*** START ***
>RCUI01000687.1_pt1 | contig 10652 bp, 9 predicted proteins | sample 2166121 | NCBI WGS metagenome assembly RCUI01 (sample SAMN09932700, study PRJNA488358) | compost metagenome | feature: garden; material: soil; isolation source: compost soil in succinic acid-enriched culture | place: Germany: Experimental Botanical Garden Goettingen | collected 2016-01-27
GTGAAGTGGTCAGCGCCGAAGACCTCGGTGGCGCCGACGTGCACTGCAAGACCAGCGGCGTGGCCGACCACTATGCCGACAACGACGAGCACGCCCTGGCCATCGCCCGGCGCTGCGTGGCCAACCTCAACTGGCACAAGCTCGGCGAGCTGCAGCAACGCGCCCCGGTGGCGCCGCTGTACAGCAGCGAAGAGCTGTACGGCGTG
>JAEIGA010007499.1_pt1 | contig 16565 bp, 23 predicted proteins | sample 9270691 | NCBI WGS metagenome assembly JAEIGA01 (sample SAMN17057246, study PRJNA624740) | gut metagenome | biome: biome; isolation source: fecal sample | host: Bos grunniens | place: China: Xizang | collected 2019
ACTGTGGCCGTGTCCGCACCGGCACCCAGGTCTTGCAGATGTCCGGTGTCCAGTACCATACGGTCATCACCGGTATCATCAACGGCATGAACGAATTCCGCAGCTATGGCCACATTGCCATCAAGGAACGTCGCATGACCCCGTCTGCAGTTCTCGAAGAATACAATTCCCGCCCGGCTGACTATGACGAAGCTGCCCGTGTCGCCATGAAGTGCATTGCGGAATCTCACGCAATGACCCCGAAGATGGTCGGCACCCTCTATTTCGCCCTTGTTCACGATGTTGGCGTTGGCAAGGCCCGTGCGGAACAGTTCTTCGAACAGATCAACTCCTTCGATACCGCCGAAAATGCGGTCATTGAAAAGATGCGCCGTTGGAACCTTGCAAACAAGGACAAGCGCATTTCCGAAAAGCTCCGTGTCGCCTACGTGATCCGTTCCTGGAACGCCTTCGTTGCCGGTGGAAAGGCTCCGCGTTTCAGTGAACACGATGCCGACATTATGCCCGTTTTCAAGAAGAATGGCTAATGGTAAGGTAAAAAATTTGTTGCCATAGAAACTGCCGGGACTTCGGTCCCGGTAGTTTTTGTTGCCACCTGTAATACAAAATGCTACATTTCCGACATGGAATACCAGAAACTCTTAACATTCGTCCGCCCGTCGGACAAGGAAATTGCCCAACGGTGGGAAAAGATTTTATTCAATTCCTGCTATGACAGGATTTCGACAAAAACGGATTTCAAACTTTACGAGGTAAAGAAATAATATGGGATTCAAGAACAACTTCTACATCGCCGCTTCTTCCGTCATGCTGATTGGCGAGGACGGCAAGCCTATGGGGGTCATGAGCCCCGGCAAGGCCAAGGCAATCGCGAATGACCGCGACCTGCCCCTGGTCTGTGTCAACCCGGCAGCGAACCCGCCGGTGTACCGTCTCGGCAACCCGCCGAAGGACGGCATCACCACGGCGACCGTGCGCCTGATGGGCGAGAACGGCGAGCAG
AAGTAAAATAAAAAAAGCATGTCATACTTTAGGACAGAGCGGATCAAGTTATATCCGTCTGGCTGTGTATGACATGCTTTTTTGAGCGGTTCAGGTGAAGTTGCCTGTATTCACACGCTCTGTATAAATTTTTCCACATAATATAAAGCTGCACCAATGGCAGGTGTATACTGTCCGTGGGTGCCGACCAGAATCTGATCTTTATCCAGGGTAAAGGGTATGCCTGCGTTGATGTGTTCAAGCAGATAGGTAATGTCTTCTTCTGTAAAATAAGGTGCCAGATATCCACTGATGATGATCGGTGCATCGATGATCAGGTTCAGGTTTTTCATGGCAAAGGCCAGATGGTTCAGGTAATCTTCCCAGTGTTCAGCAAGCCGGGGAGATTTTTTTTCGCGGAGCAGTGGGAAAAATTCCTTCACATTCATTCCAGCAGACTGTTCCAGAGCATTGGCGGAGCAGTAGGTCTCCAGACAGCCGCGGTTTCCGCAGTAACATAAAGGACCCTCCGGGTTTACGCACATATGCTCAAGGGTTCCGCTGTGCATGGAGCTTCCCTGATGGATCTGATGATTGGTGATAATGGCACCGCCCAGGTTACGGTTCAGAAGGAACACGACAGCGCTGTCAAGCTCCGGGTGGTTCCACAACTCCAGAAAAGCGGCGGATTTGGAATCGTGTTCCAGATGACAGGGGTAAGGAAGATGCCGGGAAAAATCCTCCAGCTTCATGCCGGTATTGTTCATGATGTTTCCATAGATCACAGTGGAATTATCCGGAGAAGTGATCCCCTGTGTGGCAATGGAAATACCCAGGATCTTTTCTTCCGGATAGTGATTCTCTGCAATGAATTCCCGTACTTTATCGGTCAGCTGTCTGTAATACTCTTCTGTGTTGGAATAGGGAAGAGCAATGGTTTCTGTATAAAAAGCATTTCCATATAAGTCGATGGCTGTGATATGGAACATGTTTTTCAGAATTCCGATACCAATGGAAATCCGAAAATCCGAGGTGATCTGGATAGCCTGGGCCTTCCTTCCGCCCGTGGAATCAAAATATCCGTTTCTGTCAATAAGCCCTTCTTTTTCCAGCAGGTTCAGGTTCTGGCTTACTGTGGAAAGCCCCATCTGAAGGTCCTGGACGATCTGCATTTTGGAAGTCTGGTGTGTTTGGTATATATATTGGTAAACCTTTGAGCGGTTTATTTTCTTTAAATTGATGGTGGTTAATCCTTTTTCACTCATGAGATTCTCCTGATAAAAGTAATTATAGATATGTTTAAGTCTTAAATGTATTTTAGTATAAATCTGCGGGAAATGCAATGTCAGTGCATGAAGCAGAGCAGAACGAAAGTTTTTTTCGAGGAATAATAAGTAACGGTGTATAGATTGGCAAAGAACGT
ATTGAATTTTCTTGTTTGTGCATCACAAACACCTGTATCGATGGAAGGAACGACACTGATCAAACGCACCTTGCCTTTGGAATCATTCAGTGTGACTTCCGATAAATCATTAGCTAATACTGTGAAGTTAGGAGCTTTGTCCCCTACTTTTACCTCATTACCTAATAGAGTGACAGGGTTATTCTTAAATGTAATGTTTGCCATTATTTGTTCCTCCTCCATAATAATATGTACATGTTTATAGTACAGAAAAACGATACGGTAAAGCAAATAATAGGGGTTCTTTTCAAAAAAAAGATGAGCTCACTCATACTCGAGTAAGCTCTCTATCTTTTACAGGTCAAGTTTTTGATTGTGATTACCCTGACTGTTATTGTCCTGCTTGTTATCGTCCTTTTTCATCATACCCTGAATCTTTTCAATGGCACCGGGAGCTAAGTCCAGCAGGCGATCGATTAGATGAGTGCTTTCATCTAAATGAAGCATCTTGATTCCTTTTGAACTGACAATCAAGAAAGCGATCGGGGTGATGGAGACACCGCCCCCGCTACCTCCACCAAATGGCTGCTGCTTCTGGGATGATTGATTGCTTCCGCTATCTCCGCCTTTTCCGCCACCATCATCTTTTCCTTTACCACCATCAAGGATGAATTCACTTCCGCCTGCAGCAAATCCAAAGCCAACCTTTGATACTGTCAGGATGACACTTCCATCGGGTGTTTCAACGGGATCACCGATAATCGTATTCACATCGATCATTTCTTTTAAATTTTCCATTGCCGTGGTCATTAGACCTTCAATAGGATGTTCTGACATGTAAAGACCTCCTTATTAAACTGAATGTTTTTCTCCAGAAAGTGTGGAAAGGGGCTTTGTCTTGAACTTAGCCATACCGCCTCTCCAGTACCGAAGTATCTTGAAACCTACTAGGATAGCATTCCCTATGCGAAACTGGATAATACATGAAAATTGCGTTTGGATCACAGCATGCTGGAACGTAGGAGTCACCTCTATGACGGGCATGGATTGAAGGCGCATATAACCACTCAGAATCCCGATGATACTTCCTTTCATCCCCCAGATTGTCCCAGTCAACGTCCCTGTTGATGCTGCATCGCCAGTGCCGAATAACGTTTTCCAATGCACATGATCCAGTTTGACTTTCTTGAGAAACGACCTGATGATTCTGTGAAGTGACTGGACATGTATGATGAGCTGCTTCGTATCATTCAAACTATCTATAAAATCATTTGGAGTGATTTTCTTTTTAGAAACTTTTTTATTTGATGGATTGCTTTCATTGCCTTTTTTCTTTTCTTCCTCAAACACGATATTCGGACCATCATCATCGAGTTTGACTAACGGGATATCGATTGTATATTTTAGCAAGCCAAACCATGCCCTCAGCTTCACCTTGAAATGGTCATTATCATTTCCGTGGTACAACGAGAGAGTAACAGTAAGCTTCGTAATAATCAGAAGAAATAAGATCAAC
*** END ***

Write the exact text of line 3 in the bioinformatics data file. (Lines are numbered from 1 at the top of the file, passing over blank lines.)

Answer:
>JAEIGA010007499.1_pt1 | contig 16565 bp, 23 predicted proteins | sample 9270691 | NCBI WGS metagenome assembly JAEIGA01 (sample SAMN17057246, study PRJNA624740) | gut metagenome | biome: biome; isolation source: fecal sample | host: Bos grunniens | place: China: Xizang | collected 2019